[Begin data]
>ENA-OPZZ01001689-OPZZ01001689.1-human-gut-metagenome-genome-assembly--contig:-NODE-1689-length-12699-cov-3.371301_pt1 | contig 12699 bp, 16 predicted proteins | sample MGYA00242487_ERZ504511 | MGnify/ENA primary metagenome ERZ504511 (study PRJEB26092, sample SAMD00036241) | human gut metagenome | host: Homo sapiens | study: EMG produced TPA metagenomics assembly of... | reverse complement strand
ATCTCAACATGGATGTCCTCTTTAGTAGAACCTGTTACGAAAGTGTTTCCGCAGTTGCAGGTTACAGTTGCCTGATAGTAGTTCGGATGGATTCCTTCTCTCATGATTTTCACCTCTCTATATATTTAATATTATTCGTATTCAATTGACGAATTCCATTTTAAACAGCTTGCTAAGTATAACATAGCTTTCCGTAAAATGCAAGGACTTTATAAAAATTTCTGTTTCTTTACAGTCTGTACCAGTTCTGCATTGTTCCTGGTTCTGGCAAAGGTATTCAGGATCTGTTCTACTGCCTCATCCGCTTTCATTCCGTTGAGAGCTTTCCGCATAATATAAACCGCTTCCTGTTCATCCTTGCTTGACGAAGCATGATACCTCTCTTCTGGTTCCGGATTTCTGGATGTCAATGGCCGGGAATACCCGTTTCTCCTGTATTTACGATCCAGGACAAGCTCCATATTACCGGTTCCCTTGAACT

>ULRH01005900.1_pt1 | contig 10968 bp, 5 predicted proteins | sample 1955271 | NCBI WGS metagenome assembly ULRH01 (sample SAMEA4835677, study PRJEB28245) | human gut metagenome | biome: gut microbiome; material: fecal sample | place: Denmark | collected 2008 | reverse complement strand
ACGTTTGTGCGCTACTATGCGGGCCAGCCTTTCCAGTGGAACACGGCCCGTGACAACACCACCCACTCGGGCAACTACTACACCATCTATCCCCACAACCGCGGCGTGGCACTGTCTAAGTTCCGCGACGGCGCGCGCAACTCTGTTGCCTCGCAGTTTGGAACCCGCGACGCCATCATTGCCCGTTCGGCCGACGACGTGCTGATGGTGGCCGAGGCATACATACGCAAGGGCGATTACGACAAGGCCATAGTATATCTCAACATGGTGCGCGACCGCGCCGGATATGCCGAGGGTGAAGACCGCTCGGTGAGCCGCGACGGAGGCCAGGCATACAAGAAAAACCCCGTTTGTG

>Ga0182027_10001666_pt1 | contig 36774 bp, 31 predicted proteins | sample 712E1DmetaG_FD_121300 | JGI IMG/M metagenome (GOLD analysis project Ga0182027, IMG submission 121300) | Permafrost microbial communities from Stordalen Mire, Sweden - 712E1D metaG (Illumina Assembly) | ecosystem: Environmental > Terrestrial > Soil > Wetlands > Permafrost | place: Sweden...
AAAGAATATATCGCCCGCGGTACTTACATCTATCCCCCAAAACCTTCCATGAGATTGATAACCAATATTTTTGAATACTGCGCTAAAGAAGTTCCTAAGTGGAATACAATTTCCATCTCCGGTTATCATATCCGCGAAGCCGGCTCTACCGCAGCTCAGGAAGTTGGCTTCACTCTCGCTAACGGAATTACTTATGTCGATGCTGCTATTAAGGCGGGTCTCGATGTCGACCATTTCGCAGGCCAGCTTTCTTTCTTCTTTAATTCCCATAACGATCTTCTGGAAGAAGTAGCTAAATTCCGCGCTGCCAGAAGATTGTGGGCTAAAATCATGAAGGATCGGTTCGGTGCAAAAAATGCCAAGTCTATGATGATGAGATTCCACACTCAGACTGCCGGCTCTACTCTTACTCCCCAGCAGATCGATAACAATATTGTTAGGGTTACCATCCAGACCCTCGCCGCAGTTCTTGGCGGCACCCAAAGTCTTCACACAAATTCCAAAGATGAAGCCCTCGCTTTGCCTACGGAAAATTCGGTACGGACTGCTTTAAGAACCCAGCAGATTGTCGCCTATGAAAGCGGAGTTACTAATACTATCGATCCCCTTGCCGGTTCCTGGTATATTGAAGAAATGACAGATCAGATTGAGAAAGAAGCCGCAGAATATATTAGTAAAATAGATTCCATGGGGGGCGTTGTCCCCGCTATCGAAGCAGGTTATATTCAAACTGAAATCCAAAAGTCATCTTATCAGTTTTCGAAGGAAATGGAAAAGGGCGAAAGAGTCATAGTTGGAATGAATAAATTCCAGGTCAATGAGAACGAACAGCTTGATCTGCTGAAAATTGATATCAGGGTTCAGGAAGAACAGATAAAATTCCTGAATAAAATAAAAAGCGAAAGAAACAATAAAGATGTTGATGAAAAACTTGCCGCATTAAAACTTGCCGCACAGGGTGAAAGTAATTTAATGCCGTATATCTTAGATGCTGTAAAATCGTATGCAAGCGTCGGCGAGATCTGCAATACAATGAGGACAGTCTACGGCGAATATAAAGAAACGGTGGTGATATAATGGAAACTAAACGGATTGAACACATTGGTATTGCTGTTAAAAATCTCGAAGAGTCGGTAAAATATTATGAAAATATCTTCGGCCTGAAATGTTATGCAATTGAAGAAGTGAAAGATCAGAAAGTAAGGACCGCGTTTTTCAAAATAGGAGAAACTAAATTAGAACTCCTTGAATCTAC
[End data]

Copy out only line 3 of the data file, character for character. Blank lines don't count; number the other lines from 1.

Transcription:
>ULRH01005900.1_pt1 | contig 10968 bp, 5 predicted proteins | sample 1955271 | NCBI WGS metagenome assembly ULRH01 (sample SAMEA4835677, study PRJEB28245) | human gut metagenome | biome: gut microbiome; material: fecal sample | place: Denmark | collected 2008 | reverse complement strand